I found the choice of set list fascinating, with intimate ballads alternating against high energy hits. But the audience was with her each step of the way, eagerly clinging onto every word.There were no surprises for the end of the show, with Shark playing three of her biggest hits: “Weekends”, “Adore” and “I Said Hi”, which is a certified banger. She may have started out softly, but she certainly ended on a major high.

It was a brilliant night, filled with great music, awesome lights, and a sense of community. As I left the venue I noticed that my cheeks hurt from smiling so much. 

Amy Shark set list Hunter Lounge Wellington

Joseph James

Live Review and Photos: The Adults at Meow, Wellington

Estere Meow Wellington
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The Adults Wellington Meow banner

The Adults’ second album, Haja, is one of the better albums to come out in recent months. Vivacious and upbeat, it combines energetic Sudanese percussion with emerging New Zealand pop and hip-hop talent.

I was wondering how they would pull it off in a live context, purely because the album featured a lot of contributors from around New Zealand and Sudan. Many songs on the record revolve around Sudanese Aghani-Al-Banat music, and the women who laid down those beats were unlikely to come all the way to Aotearoa for a few Adults shows. I also wondered what material they would play, seeing as there are two Adults records to draw material from.

Raiza Biza Meow Wellington

Raiza Biza opened the night with some smooth hip-hop. He looked familiar, and then I realised that I recognised him from one of David Dallas’ Hood Country Club album release shows last year. He had a great chilled out style, and his backing music was musical – as opposed to just beats – with horns and all.

After a handful of songs Biza looked over to the door to the green room. “Jon, are you ready? Should I do another song?” he enquired, unsure of how long he should play.

“Keep playing, we want more!” a lady behind me yelled. Biza shrugged, signaled the DJ to start another song, and played a few more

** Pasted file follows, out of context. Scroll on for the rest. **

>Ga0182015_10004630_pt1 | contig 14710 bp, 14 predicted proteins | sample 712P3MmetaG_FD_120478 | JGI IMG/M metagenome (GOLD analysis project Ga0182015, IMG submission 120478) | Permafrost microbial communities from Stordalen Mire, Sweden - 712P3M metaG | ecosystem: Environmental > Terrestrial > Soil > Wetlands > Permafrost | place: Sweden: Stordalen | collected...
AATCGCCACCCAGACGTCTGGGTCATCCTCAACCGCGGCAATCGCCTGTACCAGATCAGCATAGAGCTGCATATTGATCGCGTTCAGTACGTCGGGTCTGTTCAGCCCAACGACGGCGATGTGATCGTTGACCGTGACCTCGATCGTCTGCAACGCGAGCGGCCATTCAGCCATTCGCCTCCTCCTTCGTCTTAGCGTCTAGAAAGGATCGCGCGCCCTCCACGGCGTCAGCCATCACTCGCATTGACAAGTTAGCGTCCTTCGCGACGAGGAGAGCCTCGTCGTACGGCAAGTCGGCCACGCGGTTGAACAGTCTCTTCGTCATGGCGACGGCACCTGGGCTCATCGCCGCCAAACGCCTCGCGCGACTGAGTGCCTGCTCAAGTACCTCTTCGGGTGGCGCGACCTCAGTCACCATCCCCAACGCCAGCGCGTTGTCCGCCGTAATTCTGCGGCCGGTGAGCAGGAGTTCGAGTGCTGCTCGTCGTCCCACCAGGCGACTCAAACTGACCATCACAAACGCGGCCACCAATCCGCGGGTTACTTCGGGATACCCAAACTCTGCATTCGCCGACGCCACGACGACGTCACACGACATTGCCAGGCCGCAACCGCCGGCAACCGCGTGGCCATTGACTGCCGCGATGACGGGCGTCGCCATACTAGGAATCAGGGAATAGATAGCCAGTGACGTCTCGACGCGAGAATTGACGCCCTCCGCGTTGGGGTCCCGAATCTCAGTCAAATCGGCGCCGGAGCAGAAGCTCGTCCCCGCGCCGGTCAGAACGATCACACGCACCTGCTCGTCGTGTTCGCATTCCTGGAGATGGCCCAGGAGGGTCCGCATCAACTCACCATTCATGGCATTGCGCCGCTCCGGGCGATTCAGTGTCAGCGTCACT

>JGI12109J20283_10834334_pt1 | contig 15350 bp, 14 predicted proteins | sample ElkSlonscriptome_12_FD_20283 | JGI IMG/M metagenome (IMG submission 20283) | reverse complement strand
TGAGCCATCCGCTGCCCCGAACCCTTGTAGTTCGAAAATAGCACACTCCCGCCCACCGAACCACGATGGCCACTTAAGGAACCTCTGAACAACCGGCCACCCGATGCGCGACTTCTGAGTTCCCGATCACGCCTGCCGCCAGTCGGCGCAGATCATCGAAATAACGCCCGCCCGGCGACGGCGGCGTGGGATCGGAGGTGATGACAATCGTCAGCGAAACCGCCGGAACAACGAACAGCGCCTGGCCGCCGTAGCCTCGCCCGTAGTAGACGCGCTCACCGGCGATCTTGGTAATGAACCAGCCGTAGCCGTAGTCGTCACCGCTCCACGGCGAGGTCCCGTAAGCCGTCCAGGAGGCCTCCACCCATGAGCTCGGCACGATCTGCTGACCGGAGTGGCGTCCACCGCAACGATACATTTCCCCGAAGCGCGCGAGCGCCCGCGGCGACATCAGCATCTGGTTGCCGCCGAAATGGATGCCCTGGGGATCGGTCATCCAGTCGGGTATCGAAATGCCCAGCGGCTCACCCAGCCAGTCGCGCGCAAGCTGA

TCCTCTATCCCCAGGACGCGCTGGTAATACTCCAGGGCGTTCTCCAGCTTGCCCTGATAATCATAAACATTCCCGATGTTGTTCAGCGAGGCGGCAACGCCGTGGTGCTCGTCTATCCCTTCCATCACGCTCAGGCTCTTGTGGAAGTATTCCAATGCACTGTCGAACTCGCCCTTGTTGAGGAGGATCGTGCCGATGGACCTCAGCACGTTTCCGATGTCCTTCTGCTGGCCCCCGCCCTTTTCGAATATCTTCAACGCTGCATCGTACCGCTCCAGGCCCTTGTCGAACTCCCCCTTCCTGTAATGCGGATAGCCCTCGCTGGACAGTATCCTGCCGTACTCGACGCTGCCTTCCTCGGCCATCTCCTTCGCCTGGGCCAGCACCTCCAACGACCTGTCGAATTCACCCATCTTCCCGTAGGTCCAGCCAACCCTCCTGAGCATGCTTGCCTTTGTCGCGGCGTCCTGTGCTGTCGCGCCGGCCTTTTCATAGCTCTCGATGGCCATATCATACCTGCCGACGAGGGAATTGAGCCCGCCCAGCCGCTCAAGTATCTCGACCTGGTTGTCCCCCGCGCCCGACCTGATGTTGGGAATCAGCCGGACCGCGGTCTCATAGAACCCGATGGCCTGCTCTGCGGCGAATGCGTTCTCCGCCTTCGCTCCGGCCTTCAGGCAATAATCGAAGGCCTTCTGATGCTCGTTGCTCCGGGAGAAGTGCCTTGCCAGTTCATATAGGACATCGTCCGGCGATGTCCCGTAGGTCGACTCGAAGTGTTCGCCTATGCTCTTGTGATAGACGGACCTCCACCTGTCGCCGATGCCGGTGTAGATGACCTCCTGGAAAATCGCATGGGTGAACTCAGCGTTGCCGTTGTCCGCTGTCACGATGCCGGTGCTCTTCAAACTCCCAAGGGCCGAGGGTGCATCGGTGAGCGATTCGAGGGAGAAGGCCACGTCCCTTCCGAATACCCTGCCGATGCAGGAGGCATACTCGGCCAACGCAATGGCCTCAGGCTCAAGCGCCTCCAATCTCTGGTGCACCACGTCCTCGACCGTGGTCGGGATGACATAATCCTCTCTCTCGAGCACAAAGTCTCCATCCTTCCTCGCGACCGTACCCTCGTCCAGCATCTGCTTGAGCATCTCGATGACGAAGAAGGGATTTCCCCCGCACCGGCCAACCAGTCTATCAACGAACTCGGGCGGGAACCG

Raiza Biza Meow Wellington

The rest of the band came on after Biza’s set. Trinity Root’s Ben Lemi on drums, Steve Bremner on percussion, Emily Browning on guitar and vocals, Estere on roto toms, percussion, vocals and synth, and the main man himself, Jon Toogood on bass and vocals. A fairly star-studded line-up.

Biza stayed on for a few songs, taking on the rapping parts that he and Kings had laid down on Haja. Toogood was clearly stoked to have him on as part of the team.

The Adults Meow Wellington

I was pleased to hear the group faithfully recreate the Sudanese beats. Bremner and Lemi showed off their obvious proficiency on drums and percussion, with Estere adding roto toms, tambourine and maracas to the mix at times. Toogood complemented this by laying down thick bass, which came through loud and strong.

The mostly instrumental tracks “Haja” and “Like The Moon” were standout. They were able to mess around with the songs – due to the lack of verse/chorus structure – giving them the feel of fun extended jams.

The Adults Meow Wellington

Another highlight was lead single “Bloodlines”. “Oh, this is a good one!” a lady shouted as Toogood announced it.

“I hope so,” Toogood replied, “I thought it was good too. That’s why I’m here to play it.”

He appeared in a good mood – perhaps feeling slightly flustered and under-prepared for the first live performance of this material – but also clearly having fun, judging from his dancing as he immersed himself in the music. He joked along with the crowd as they shouted out, and made sure to direct positive attention to his colleagues.

The Adults is a supergroup, of sorts, and each member tonight proved themself a worthy addition to the band. Browning sounded great on guitar and could sing well, although could have used a volume boost. And Estere was the star of the night, spreading her talent across multiple instruments and leading most of the singing. She took on the parts written by Aaradhna and Ladi6 with ease.

Estere Meow Wellington

They played the all eight songs from Haja, followed by “Nothing To Lose”, the lead single from the original Adults record. This was a brilliant way to end, with everyone dancing along to the strong, bouncing bassline.

A short break was followed by one encore, “Short Change” – a b-side I didn’t recognise that Toogood had co-written with Shayne Carter. Bremner played drums this time, freeing Lemi to come up to play lead guitar.

All up it was a fantastic gig. Lots of talent, lots of energy, and plenty of opportunities to dance. It didn’t feel fully polished – being the first performance of new material – but it didn’t feel lacking either. I would have loved to hear more, but they did play the entire album, so I can’t exactly feel cheated. If you get the chance to see the Adults play any of the rest of the dates as they tour New Zealand of Australia then I recommend you head along and have some fun.

Words and photos by Joseph James

The Adults Meow Wellington  Ben Lemi Meow Wellington Steve Bremner Meow Wellington Emily Browning Meow WellingtonThe Adults Meow Wellington The Adults set list Meow Wellington